Let me explain a little more. If you’re a criminal law firm and intend to write content in relation to drink driving, then instead of just writing it up and posting it on your website, head across to Google Adwords here:
Google Adwords Keyword Tool provides a useful gauge as to how popular particular search terms are. If your law firm is already involved in a pay per click campaign, then the keywords in your advertisement should derive from this tool or equivalents.
Enter the keyword or keywords and ensure the search location is Australia. Let’s say it was “drink driving.”
Following the first return of results, go to the left hand side of this page, uncheck “broad” and check “exact.” You will now be provided with an exact local monthly search of people entering “drink driving.”
According to the Keyword tool, 3,600 people every month are entering this exact phrase into Google each month. But it may well be likely that the term is still too broad to really acquire good conversion given that you’re a Brisbane law firm.
Accordingly, you may now wish to be more specific and search “drink driving Brisbane.” This is what commonly is referred to as a “long tail” search. It returns approximately 58 monthly searches. Now that is the return for people typing that exact phrase and there will be of course significant variations that people will enter which will translate into a higher volume of people potentially hitting on your page or post if you had titles, descriptions and content relating to this keyword term.
The Google Keyword Tool also provides an information bar relating to competitiveness. We have found it to be not that accurate and can dissuade firms from generating content because they wrongly perceive that they would not be capable of penetrating the market for content relating to the precise keywords. We have worked with some firms who because of the weight they hold in Google can literally dominate search results for whatever keyword term they choose sometimes overnight.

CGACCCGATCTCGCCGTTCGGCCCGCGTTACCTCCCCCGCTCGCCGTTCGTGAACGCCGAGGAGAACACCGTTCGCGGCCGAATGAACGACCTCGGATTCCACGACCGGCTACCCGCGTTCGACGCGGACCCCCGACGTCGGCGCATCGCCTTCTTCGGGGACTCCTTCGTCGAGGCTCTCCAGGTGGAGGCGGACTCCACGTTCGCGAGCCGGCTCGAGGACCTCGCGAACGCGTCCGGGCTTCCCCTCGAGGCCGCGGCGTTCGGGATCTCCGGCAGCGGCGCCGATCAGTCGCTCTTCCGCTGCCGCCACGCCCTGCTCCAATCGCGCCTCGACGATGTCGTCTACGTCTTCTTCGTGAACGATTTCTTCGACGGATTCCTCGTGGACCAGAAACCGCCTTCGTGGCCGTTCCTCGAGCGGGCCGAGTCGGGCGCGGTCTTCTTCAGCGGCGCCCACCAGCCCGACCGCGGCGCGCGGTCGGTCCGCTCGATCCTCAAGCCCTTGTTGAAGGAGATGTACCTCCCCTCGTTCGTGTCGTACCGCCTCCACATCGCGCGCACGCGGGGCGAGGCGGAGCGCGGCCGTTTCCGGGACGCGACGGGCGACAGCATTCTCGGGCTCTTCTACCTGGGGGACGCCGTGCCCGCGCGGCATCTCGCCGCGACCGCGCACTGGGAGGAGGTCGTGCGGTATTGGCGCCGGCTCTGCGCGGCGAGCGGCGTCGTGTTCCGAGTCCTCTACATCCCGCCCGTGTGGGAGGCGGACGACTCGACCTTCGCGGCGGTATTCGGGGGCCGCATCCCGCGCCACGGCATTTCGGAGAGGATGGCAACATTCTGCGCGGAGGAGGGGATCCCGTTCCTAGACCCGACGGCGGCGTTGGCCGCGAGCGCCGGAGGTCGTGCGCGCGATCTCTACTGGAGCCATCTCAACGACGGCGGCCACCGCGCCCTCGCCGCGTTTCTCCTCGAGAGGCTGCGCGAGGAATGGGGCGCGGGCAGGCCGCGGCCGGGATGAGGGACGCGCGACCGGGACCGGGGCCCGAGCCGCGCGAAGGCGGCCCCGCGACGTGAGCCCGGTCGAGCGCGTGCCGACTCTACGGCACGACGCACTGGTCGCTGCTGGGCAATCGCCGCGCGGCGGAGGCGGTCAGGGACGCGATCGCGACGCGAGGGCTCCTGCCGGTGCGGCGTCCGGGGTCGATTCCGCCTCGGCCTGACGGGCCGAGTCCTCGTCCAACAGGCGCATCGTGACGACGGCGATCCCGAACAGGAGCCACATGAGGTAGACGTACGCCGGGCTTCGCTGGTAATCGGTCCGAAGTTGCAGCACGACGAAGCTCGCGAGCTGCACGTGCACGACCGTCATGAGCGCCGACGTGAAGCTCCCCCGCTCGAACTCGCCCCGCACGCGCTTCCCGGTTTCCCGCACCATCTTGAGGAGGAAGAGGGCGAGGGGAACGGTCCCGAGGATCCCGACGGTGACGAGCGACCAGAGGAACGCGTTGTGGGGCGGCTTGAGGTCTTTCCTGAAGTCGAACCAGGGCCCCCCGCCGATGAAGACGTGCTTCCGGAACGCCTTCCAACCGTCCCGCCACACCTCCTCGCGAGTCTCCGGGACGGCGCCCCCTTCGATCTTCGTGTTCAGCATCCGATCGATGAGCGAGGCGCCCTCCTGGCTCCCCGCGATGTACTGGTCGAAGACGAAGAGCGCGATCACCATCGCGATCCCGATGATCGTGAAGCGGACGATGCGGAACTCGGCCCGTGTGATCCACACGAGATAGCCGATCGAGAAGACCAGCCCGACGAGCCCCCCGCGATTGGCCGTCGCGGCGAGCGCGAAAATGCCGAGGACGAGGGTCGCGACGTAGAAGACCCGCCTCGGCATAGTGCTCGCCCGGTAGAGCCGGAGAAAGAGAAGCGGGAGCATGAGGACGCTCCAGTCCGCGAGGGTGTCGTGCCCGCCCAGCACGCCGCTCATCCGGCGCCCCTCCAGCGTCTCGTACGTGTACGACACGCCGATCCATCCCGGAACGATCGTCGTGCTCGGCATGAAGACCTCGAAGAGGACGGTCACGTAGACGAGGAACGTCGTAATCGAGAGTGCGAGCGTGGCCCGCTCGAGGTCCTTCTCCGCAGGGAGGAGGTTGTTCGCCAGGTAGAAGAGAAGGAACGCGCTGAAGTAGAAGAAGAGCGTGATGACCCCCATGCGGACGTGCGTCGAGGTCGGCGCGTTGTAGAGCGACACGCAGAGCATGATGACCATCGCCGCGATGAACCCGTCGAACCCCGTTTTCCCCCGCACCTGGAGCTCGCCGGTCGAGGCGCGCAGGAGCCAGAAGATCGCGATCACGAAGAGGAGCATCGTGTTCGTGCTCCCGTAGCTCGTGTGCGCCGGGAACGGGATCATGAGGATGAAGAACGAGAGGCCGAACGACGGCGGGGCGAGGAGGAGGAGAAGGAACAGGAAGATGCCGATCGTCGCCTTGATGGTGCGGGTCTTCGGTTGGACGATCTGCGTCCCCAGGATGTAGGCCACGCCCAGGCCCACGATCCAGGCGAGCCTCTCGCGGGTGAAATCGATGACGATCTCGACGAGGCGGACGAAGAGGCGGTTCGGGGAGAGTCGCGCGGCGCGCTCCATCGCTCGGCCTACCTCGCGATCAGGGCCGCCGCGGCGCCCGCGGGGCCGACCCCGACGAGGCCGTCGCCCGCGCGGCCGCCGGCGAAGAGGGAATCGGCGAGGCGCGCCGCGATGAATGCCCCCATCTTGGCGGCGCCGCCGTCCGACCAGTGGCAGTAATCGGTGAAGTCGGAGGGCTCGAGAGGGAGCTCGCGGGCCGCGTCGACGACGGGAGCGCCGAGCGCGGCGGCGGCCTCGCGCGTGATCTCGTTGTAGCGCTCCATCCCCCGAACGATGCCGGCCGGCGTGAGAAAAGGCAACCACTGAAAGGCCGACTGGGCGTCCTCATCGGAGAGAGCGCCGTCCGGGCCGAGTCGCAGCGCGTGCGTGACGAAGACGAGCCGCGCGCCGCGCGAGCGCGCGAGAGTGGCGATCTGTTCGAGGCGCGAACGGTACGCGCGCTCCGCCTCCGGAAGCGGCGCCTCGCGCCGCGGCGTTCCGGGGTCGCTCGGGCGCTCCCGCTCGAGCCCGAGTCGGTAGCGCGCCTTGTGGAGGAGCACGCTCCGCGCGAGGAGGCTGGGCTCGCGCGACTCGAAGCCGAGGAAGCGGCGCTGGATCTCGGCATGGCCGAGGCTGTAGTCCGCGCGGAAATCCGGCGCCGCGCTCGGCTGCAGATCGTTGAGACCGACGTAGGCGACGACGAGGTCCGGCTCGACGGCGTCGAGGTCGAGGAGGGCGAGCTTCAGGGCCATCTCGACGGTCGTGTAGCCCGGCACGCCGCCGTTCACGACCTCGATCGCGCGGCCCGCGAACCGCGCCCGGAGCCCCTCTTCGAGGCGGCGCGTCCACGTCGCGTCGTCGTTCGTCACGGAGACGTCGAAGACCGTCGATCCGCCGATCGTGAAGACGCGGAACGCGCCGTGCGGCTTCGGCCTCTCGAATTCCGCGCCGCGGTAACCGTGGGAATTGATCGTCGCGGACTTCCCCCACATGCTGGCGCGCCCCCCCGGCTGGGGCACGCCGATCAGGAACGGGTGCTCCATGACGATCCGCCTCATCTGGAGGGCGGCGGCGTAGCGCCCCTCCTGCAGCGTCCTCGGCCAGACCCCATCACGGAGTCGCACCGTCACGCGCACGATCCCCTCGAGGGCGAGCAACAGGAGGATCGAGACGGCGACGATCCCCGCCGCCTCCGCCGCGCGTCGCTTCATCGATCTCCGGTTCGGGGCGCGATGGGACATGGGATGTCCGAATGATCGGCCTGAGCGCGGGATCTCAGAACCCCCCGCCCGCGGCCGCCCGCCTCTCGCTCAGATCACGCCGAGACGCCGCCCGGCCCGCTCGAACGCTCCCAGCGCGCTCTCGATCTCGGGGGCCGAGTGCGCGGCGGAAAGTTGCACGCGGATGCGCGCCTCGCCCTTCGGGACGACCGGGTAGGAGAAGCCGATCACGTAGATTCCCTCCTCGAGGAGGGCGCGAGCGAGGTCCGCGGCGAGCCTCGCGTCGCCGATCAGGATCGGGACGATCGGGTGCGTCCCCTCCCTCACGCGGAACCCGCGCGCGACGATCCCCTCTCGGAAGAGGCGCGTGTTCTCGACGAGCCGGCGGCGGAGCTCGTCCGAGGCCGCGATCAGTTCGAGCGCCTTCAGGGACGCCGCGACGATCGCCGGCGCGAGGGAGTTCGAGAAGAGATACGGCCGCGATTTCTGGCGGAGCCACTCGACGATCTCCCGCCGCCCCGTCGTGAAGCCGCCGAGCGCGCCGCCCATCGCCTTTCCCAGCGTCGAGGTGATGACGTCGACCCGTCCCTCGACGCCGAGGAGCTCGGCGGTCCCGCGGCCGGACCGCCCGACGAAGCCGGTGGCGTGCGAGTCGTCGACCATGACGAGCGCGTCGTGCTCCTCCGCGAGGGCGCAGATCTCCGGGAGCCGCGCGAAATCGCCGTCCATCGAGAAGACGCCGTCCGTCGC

Be that as it may, returning to the case of the law firm wanting to dominate the market for “drink driving,” the proposed page or post meta-title should be “Drink Driving Brisbane | John Smith Lawyer.” The meta-description should also pick up the keywords as well and may be something like, “Have you been charged with drink driving in Brisbane? Are you concerned about losing your license? John Smith…”
The meta-title should be no longer than 12 words and the meta-description, 25 words.
In the first paragraph of the content, you would again use those keywords, but be careful not to go overboard. Google can spank sites fairly severely for keyword stuffing. The best rule of thumb is to ensure that it reads well and isn’t too repetitive.
In our experience, most law and accounting firms do not ever consider keyword research when marking up any content for their website. Hence, the firms that have an online marketing strategy with a focus on content, in particular well-crafted content that derives from good keyword research are dominating the market and from all reports, will do so in the future.